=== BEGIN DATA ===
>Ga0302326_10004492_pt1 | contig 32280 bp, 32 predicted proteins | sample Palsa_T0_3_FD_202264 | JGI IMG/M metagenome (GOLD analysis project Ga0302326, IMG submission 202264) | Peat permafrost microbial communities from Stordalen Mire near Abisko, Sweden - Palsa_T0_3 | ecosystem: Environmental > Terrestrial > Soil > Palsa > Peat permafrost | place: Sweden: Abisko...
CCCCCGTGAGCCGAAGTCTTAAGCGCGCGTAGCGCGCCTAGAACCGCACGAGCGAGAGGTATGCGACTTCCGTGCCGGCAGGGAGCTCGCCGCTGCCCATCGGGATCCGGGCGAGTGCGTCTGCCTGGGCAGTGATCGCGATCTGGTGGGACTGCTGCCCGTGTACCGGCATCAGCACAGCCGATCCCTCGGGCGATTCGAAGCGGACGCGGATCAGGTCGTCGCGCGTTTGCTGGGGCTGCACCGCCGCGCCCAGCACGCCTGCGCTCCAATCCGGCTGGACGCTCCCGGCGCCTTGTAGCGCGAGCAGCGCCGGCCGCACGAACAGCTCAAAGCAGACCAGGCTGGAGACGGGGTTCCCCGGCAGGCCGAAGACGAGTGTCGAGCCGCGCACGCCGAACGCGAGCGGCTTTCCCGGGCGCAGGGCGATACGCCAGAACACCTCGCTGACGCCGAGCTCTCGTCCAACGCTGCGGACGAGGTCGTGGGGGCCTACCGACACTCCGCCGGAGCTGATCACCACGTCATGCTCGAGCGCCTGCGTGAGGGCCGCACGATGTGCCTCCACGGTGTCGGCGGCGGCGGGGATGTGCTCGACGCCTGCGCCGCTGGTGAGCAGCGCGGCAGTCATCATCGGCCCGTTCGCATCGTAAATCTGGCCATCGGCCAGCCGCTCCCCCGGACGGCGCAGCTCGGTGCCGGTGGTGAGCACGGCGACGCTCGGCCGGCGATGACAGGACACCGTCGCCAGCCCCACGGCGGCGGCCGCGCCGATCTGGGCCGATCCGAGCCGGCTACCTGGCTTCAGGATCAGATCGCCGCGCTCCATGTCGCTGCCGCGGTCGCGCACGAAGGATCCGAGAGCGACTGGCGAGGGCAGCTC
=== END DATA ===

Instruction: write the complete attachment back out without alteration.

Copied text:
>Ga0302326_10004492_pt1 | contig 32280 bp, 32 predicted proteins | sample Palsa_T0_3_FD_202264 | JGI IMG/M metagenome (GOLD analysis project Ga0302326, IMG submission 202264) | Peat permafrost microbial communities from Stordalen Mire near Abisko, Sweden - Palsa_T0_3 | ecosystem: Environmental > Terrestrial > Soil > Palsa > Peat permafrost | place: Sweden: Abisko...
CCCCCGTGAGCCGAAGTCTTAAGCGCGCGTAGCGCGCCTAGAACCGCACGAGCGAGAGGTATGCGACTTCCGTGCCGGCAGGGAGCTCGCCGCTGCCCATCGGGATCCGGGCGAGTGCGTCTGCCTGGGCAGTGATCGCGATCTGGTGGGACTGCTGCCCGTGTACCGGCATCAGCACAGCCGATCCCTCGGGCGATTCGAAGCGGACGCGGATCAGGTCGTCGCGCGTTTGCTGGGGCTGCACCGCCGCGCCCAGCACGCCTGCGCTCCAATCCGGCTGGACGCTCCCGGCGCCTTGTAGCGCGAGCAGCGCCGGCCGCACGAACAGCTCAAAGCAGACCAGGCTGGAGACGGGGTTCCCCGGCAGGCCGAAGACGAGTGTCGAGCCGCGCACGCCGAACGCGAGCGGCTTTCCCGGGCGCAGGGCGATACGCCAGAACACCTCGCTGACGCCGAGCTCTCGTCCAACGCTGCGGACGAGGTCGTGGGGGCCTACCGACACTCCGCCGGAGCTGATCACCACGTCATGCTCGAGCGCCTGCGTGAGGGCCGCACGATGTGCCTCCACGGTGTCGGCGGCGGCGGGGATGTGCTCGACGCCTGCGCCGCTGGTGAGCAGCGCGGCAGTCATCATCGGCCCGTTCGCATCGTAAATCTGGCCATCGGCCAGCCGCTCCCCCGGACGGCGCAGCTCGGTGCCGGTGGTGAGCACGGCGACGCTCGGCCGGCGATGACAGGACACCGTCGCCAGCCCCACGGCGGCGGCCGCGCCGATCTGGGCCGATCCGAGCCGGCTACCTGGCTTCAGGATCAGATCGCCGCGCTCCATGTCGCTGCCGCGGTCGCGCACGAAGGATCCGAGAGCGACTGGCGAGGGCAGCTC